In August 2019, Bloomfield had already replaced 46 lead service lines, free to residents. It borrowed $1.1 million from the state infrastructure bank to continue their line replacement work and planned to source their water from somewhere else.[15] Bloomfield had begun replacing their service lines before Newark and had gotten aid from the state sooner than Newark. The town spent $10 million of its money on general water infrastructure improvements and connecting to the North Jersey District Water Supply Commission.[16] Bloomfield was more proactive and efficient than Newark’s. They were able to start replacing service lines quickers and used this as an opportunity to upgrade their infrastructure, replacing lead service lines and water meters

Conclusion

            Imagine not knowing your household water isn’t safe. Safe water is a basic right to residents in America. We drink it, cook with it, clean with it, bath in it, ect.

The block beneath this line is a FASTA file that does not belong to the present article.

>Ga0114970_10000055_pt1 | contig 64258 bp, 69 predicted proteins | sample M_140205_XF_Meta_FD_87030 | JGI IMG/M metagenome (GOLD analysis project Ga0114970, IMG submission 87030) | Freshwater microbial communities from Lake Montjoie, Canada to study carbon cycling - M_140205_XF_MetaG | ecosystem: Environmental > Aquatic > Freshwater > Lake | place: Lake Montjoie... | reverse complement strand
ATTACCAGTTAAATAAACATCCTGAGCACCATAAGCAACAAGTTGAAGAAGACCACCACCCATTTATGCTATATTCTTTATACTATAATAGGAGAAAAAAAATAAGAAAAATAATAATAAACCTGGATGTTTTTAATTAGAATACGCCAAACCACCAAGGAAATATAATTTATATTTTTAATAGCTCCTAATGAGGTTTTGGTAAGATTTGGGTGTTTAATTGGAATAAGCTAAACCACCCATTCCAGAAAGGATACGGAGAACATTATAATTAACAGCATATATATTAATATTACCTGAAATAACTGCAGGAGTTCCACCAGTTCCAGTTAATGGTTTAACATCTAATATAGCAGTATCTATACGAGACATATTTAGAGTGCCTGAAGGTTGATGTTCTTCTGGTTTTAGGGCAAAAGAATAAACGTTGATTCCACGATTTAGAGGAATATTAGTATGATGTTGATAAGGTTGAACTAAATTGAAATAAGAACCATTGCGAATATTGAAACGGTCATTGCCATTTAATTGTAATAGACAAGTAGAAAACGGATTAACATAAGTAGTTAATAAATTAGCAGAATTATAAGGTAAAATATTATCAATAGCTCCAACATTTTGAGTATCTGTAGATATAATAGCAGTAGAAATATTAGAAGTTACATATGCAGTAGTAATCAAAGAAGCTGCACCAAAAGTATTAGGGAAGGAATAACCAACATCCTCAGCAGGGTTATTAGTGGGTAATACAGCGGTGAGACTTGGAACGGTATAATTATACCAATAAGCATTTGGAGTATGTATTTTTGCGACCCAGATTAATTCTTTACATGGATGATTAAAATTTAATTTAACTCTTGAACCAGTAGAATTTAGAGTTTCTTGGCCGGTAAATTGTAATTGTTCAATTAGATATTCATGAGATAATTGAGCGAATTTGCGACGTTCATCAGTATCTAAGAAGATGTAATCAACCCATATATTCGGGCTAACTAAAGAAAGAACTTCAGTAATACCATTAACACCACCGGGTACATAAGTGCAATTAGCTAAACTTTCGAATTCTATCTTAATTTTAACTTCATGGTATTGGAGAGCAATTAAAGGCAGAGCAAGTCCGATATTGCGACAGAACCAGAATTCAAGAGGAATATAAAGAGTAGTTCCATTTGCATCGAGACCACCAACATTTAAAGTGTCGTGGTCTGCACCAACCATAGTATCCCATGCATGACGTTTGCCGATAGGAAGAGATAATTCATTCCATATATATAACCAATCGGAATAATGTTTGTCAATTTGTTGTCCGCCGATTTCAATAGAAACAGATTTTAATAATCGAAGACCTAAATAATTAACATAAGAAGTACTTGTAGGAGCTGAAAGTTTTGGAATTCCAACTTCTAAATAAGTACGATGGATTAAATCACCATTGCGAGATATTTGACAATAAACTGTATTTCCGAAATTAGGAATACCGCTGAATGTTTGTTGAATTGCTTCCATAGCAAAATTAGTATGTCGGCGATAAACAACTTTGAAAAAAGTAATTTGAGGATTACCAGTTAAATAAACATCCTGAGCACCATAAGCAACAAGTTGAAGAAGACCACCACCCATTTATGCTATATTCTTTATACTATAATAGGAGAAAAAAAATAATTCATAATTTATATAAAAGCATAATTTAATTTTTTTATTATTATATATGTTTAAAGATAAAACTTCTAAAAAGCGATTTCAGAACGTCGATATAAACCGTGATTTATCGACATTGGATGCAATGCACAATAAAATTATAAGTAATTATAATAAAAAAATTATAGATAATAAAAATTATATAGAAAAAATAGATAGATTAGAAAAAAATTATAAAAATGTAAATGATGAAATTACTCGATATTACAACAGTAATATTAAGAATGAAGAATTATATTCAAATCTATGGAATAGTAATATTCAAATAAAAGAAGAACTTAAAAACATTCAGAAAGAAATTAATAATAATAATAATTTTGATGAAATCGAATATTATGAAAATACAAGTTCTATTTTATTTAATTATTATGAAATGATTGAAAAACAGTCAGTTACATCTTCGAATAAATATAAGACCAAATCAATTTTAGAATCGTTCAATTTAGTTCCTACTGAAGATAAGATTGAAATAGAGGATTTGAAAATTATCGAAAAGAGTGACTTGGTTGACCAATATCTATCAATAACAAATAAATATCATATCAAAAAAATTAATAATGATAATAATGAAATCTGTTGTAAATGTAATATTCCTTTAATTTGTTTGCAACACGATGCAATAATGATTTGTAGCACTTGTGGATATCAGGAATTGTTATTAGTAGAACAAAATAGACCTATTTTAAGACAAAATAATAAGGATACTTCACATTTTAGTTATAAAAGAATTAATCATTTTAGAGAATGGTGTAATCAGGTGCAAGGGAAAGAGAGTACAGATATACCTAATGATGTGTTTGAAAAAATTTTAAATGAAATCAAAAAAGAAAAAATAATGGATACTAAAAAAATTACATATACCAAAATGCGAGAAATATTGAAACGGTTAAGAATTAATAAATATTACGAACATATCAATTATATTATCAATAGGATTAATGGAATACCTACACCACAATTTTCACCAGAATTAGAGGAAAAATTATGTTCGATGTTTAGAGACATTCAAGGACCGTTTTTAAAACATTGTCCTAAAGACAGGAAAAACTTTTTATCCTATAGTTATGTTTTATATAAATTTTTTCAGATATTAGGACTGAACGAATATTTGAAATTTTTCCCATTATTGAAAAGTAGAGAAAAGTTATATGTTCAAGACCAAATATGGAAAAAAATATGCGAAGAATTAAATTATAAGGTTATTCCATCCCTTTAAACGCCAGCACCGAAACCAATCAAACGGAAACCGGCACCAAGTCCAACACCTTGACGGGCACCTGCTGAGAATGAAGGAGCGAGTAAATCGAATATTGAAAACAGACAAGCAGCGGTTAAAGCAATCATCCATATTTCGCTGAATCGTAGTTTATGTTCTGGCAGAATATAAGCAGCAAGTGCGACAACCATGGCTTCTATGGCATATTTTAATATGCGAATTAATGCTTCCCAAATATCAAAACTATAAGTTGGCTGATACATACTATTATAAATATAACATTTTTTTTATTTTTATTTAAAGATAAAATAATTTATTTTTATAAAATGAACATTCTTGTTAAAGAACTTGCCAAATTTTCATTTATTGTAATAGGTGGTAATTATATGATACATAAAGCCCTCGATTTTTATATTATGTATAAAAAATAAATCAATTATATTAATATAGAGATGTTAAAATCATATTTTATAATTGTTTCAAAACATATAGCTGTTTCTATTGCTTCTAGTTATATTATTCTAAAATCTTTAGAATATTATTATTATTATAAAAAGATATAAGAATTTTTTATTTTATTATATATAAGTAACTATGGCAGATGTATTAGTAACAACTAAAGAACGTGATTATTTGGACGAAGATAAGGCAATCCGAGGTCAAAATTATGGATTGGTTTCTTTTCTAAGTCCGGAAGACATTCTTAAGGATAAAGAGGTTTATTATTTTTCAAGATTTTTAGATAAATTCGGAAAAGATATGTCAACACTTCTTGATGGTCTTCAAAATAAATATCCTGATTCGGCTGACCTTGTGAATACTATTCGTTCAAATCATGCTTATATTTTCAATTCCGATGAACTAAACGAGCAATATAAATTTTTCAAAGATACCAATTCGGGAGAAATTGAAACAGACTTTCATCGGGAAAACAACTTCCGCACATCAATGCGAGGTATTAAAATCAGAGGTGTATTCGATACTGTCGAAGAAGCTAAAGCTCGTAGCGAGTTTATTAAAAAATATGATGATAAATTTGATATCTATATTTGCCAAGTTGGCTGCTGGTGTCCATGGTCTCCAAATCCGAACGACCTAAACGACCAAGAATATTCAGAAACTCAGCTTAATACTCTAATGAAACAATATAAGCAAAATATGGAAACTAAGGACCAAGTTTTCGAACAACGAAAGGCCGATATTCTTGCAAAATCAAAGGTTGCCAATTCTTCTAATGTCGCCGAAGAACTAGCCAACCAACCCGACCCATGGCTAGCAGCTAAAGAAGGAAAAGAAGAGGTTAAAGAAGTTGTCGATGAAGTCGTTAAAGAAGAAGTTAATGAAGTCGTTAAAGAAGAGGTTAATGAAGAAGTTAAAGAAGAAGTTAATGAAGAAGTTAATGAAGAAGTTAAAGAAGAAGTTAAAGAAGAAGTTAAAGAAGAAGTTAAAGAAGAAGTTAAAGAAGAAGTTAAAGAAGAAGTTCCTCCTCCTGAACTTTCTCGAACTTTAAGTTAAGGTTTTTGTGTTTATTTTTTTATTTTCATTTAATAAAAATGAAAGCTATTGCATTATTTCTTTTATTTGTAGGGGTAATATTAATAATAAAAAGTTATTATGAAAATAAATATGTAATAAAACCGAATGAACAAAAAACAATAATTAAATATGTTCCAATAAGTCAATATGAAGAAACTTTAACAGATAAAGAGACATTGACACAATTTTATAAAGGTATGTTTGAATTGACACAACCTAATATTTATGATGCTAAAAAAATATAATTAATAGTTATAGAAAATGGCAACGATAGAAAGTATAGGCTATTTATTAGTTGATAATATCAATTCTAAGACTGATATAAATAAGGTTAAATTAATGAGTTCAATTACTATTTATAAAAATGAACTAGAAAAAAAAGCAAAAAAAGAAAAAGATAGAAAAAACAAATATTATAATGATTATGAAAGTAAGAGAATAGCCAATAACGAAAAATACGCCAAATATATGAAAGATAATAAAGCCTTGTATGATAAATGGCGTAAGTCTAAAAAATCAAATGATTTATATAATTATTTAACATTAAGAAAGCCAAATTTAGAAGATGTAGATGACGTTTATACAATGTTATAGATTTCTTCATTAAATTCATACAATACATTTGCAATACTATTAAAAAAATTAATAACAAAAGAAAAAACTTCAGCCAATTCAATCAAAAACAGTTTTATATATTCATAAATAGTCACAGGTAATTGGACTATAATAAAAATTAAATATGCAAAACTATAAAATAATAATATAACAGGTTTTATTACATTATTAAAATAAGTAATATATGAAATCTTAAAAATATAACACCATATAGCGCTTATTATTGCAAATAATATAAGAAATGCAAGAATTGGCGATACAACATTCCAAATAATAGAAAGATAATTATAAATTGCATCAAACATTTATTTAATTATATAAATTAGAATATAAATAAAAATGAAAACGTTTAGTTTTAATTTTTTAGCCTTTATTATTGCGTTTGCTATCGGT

This paper argues: demographics and affluence of Newark and Bloomfield contributed to -Bloomfield’s municipality reacting more transparently and inclusively than Newark’s Municipality to the Lead Water Crisis. Decision-makers at all levels of oversight failing to notice the violations and poor management of the Pequannock Water Treatment Plant. Newark’s and Bloomfield’s aid and dialogue with their public differed. Bloomfield provided aid to all its residents and encouraged them to test their water for contamination. By encouraging the public to test their water for contamination, Bloomfield addressed the crisis in a case-by-case approach. Newark “identified” the location in its city that were in harm and provided aid to those residents. These locations source water from the Pequannock Water Treatment Plant. However, Newark sources its water from two water treatment plants: Pequannock and Wanaque and it’s been confirmed various times that households in Newark serviced by the Wanaque Water Treatment Plant have lead contaminated water. Newark did not encourage the public to test their water for contamination, instead they set the boundaries. East Ward residents, that are sourced by the Wanaque Water Treatment Plant, were not given the same aid as residents served by the Pequannock Water Treatment Plant: filter and bottled water. Even more damaging Newark still hasn’t addressed this fact. Newark has placed their residents in irreparable harm.